Long time no blog for me! The last time I wrote, I mentioned that I was about to start playing poker again for the first time in a month. Getting back to the grind has been a lot more difficult than I thought it would be.
I was pretty rusty when I started playing again in January. I started off at lower stakes and with less tables, but it was still really difficult! I was surprised that a break of just one month made that much of a difference.
While I certainly punted more than a few stacks shaking the rust off, I have also been running quite badly so far this year. You probably already know that losing day after day at poker isn’t very fun, so I haven’t exactly been in high spirits the last few weeks.
You always hear people claiming that in order to be a good poker player, you have to learn not to care about your losses. That if your bankroll is large enough, you shouldn’t worry about downswings because you should always have enough money to play through the variance.
I, myself, stand by these statements.
Just because I say it, though, doesn’t mean I take my own advice. Honestly, it’s REALLY hard to not care about losing money day after day.
The thing with me is that the actual money doesn’t matter much. This is because my bankroll management is very sound. It really comes down to the fact that I hate losing. Money is a way to keep score, so seeing losses over and over again is quite discouraging.
Blah blah blah, right? Downswings are standard. Everyone loses. I just have to keep learning how to deal with it better.
I think it might help me to stop “keeping score” for a while. Keeping track of account balances and bankroll funds can be important when it comes to moving up and down in stakes, but aside from that, I can’t think of any additional benefits. I don’t plan on drastically changing stakes anytime soon, so I can safely ignore my bankroll for the time being.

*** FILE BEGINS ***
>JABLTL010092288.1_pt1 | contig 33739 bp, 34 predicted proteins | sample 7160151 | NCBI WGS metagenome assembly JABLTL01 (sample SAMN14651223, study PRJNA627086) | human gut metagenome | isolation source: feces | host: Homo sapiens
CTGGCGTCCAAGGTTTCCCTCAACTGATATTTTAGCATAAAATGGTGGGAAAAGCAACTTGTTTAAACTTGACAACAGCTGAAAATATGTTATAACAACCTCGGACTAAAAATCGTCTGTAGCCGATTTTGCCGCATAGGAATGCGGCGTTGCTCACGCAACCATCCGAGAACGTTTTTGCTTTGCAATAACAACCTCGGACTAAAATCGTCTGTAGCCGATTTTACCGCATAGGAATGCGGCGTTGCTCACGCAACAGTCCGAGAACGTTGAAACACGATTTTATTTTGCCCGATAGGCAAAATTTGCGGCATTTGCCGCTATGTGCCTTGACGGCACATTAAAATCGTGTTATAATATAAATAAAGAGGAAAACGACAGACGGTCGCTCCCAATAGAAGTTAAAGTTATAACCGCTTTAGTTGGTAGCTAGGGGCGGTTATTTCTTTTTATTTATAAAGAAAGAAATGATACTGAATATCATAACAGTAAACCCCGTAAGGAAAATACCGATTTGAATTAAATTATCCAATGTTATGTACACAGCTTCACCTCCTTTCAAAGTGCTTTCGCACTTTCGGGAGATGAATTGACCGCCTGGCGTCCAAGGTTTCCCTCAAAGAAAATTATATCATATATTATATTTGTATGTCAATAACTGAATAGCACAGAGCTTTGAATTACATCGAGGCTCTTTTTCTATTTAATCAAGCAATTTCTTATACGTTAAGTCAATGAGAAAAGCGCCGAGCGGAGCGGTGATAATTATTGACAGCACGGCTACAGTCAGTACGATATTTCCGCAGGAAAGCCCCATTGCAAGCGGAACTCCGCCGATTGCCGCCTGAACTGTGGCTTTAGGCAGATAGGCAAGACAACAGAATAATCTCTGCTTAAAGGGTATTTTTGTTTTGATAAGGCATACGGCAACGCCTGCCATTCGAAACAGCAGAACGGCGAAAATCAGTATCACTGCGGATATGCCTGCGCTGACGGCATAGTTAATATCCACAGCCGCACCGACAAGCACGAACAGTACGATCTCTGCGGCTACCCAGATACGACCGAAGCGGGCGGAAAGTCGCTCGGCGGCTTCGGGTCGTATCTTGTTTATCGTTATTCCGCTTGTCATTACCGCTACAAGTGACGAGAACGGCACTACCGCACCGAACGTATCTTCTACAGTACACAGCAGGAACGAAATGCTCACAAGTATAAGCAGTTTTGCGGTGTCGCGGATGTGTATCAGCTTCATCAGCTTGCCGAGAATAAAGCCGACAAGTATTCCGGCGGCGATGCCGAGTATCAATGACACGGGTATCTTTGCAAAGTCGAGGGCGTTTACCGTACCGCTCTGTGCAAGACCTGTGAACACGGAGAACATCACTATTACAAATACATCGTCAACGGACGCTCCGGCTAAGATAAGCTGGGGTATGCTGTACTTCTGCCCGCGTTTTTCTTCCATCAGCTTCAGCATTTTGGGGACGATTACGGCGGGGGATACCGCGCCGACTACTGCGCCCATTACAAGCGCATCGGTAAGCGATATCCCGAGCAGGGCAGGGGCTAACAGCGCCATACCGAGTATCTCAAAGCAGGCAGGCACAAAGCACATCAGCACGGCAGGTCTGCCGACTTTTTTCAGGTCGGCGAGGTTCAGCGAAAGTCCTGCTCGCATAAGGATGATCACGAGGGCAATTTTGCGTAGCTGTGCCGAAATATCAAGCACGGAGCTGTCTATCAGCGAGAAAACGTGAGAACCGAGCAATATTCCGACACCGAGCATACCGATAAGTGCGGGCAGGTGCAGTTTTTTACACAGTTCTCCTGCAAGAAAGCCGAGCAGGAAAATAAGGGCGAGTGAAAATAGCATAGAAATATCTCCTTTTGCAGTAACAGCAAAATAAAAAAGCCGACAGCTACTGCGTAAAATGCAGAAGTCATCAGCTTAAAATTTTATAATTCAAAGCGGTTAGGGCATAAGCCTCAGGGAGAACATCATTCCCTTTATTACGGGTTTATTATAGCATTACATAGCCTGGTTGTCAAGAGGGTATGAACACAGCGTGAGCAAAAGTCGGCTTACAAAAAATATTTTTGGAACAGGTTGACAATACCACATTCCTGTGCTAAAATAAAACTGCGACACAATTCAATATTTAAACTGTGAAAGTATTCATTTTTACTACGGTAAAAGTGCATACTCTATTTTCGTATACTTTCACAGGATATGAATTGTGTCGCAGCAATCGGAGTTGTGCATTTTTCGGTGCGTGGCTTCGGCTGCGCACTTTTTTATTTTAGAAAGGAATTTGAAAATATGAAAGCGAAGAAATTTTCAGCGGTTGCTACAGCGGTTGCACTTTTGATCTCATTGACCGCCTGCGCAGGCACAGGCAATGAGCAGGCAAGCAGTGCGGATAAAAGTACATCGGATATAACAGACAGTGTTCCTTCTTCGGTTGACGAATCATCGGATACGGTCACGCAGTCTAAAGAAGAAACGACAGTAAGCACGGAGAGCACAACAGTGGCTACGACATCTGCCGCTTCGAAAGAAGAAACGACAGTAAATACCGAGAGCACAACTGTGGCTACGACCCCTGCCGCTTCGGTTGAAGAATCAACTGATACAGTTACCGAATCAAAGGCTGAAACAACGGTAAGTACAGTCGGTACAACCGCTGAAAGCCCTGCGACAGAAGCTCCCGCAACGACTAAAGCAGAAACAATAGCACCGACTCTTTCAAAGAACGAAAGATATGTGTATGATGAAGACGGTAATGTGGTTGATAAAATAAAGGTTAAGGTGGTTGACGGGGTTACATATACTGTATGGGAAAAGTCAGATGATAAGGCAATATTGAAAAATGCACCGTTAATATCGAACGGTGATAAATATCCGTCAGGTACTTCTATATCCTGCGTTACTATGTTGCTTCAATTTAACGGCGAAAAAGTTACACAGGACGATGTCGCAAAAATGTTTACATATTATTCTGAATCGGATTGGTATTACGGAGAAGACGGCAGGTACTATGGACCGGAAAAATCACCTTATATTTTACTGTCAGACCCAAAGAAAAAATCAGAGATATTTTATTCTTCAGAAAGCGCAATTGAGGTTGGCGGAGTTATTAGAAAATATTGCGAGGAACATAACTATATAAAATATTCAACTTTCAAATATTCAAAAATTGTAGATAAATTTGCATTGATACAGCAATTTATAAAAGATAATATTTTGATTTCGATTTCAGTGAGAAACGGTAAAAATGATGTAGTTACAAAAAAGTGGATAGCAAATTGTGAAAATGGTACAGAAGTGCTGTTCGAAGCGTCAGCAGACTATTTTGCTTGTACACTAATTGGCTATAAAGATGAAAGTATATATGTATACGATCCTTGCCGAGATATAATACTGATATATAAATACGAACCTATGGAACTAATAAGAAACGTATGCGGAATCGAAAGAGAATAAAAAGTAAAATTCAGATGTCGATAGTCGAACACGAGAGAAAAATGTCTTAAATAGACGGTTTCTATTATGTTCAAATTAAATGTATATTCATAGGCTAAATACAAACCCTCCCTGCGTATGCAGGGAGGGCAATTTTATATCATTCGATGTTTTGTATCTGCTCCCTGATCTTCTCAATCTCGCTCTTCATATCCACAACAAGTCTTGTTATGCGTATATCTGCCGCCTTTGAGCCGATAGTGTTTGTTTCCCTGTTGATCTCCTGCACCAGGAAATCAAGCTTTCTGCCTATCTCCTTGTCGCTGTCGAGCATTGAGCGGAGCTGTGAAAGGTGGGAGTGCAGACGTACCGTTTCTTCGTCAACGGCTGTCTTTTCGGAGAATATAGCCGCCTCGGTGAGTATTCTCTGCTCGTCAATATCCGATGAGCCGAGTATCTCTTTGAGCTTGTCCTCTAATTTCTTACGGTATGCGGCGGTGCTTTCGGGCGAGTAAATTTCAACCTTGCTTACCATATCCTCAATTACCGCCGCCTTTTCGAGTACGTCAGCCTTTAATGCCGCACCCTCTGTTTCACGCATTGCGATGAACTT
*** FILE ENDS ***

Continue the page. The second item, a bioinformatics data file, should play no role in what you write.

I’m going to try just playing online poker while ignoring my wins and losses for a week. I’ll focus on playing well, and as long as I’m doing that, it doesn’t matter what the score is.
If I run bad and still feel extremely tilted even without knowing how much money I have lost, then perhaps the root of my tilt problems is somewhere else. Running the experiment will at least help me rule this one element out.
I made up this experiment as I wrote this blog post! I think it’s an interesting idea for me, though, so I’ll definitely try it. It will be an exercise in discipline, too, because I always check my results at least once a day (usually twice). I hope that I will be able to resist checking for a week!
The next time I write, I’ll let you know how the experiment ended up (and how long it lasted… hopefully for a week and not just half a day).
Until then, good luck at the tables!